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PburghClarkFinalProposal

Page history last edited by PBworks 15 years, 7 months ago

Prejudicial rhetoric is a powerful tool that is used to breed hatred and prejudice. It is, very simply, defined as language that causes harm or injury to a person or a group of people. Prejudicial rhetoric has been around since language developed; its main goal is to persuade people to believe certain notions about groups of people. This has negative effects on society, because it is often how prejudices are communicated and stereotypes are formed. The college generation of today needs to take notice of prejudicial language. This generation is the one with the power to create change as we develop the society further. The media plays a big role in the communication of prejudicial rhetoric. There are many issues where prejudicial rhetoric is a large factor in influencing society’s opinions, including: politics, race, sexuality, and feminism. Race is often very affected by prejudicial rhetoric, often without society taking notice.

 

Prejudicial rhetoric is biased opinions that are versed in a socially acceptable linguistic style. One person holds a preconceived notion about a certain issue or group of people, which, through the correct manipulation of words, can be spread throughout society. Prejudicial rhetoric is not always blatant and its intentions are often disguised. The idea of prejudicial rhetoric is that someone could say African Americans are inferior and that segregation should be reinstated, and as long as it is said in a socially acceptable manner, and have the ideas would be accepted by society without question. Often times, prejudicial rhetoric is intentional in its ability to hurt. Prejudicial language plays on the emotions of citizens and persuades them to believe certain notions. In a way it is brainwashing. One person believes one thing and gathers followers through persuasive communication.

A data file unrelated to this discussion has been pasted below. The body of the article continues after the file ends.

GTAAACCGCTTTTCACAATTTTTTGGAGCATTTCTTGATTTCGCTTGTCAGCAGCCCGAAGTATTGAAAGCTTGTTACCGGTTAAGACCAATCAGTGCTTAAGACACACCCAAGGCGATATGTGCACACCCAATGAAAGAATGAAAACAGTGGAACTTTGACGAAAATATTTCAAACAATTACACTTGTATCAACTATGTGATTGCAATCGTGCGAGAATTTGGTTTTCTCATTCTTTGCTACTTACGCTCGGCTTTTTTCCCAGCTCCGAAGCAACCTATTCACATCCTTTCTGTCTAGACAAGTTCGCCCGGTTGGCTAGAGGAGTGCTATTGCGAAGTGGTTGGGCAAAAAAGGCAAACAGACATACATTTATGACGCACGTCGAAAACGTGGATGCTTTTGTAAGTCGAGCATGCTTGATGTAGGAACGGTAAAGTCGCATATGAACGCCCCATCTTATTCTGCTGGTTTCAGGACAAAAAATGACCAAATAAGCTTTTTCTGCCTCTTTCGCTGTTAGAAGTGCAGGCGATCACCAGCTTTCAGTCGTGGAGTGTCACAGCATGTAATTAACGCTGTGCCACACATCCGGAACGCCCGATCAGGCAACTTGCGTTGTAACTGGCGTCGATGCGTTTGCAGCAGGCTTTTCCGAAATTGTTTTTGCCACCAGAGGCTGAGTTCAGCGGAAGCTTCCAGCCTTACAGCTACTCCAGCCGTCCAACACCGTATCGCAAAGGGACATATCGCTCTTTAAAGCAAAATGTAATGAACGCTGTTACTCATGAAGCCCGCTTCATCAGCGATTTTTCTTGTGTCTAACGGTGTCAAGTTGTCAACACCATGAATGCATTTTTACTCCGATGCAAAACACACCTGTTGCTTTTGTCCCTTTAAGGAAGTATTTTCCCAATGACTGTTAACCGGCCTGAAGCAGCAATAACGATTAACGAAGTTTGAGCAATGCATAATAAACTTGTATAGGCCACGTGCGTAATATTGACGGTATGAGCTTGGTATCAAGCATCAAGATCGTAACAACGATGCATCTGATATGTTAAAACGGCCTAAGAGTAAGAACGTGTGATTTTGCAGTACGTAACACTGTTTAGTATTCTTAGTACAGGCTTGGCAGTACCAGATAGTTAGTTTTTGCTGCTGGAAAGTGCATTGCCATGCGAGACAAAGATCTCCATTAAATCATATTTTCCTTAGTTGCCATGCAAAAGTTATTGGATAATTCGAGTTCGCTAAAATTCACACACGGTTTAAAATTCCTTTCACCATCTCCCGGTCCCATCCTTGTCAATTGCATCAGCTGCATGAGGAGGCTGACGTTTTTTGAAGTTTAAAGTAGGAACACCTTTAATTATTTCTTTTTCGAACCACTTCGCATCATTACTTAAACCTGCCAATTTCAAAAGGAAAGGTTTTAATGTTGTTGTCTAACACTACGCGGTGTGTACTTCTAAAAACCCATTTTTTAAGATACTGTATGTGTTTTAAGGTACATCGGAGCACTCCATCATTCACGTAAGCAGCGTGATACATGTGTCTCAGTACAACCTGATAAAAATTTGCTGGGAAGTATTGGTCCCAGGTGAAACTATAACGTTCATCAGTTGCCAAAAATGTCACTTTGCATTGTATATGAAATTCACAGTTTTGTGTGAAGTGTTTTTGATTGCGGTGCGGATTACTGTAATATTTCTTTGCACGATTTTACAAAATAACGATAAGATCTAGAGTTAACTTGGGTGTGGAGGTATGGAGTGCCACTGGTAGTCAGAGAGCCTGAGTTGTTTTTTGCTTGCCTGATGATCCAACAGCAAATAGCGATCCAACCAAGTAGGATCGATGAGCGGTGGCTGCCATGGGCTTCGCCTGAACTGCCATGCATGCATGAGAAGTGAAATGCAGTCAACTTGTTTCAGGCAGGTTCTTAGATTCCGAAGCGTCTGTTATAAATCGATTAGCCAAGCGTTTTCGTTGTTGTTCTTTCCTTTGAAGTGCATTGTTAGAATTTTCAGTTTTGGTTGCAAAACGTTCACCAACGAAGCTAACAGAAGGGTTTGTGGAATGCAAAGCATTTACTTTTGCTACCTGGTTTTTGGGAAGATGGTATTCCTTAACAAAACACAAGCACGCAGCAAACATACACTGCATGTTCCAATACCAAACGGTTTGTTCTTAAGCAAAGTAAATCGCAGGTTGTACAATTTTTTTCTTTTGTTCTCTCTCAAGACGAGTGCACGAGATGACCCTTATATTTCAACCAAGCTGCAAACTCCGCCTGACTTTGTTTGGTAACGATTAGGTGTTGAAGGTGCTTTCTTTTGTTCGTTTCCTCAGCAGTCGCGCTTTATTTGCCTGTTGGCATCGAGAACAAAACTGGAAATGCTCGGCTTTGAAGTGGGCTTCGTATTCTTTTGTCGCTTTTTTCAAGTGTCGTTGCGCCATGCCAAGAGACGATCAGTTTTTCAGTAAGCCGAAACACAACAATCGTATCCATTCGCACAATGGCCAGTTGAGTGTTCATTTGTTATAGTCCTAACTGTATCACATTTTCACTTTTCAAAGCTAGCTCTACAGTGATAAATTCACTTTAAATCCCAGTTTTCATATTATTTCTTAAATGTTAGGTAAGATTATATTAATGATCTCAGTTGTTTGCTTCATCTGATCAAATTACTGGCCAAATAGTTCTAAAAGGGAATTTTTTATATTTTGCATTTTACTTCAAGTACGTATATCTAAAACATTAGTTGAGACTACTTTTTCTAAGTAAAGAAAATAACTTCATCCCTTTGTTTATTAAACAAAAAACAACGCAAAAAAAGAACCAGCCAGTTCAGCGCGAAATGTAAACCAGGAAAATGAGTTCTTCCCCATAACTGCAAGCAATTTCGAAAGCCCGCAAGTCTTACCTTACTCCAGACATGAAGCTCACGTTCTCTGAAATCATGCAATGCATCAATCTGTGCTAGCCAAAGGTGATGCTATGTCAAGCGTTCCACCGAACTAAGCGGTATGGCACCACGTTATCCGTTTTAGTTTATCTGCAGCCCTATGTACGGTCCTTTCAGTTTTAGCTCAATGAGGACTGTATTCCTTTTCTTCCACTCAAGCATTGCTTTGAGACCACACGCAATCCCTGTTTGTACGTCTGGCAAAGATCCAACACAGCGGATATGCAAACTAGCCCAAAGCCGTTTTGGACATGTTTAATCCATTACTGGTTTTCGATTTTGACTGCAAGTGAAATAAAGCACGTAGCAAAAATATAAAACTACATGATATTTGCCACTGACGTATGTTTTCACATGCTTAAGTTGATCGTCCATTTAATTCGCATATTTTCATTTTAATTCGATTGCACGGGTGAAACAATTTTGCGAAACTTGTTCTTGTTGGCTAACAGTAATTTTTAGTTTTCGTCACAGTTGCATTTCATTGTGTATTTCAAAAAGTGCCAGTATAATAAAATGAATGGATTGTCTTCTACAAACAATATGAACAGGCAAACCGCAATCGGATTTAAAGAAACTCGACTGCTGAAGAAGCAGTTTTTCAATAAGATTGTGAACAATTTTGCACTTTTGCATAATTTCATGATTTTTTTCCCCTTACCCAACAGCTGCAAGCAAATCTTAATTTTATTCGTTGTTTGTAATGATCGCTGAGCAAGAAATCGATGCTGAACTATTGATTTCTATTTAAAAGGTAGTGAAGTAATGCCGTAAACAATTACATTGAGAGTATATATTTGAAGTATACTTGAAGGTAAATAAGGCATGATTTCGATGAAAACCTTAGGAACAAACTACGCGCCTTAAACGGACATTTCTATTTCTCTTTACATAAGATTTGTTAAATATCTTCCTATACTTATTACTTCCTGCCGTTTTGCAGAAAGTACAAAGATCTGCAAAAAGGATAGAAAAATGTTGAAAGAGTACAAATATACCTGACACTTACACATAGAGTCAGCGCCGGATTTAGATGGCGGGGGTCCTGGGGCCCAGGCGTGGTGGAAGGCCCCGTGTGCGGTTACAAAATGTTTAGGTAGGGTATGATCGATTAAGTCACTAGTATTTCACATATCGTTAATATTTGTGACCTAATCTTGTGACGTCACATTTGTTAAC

Prejudicial rhetoric is the means for communicating prejudices. This makes the prejudices alive in society some of the causes for the use of prejudicial rhetoric. The media is a huge contributor to the use and the spread of prejudicial rhetoric. Through news broadcast and even newspaper ads, there is a huge spread of prejudicial language. In the recent devastation that Hurricane Katrina left in her wake there was looting occurring all over New Orleans. Race did not matter, everyone was hungry and everyone was looking for food. However, in the newspapers the African Americans were pictured with the caption calling the picture’s subjects ‘looters’. Everyone was looting yet only the black population was labeled as looters. The white population had a caption stating that the food was found. The prejudicial language in the term looters labeled the black population negatively. The story was run in countless newspapers due to the fact that the picture was from the Associated Press. The white people left the situation unscathed while the black population did not. This communicated the idea that the black population was incriminating New Orleans, while the white population was only trying to survive. This not only stereotypes, but also creates an unfair double standard between the races.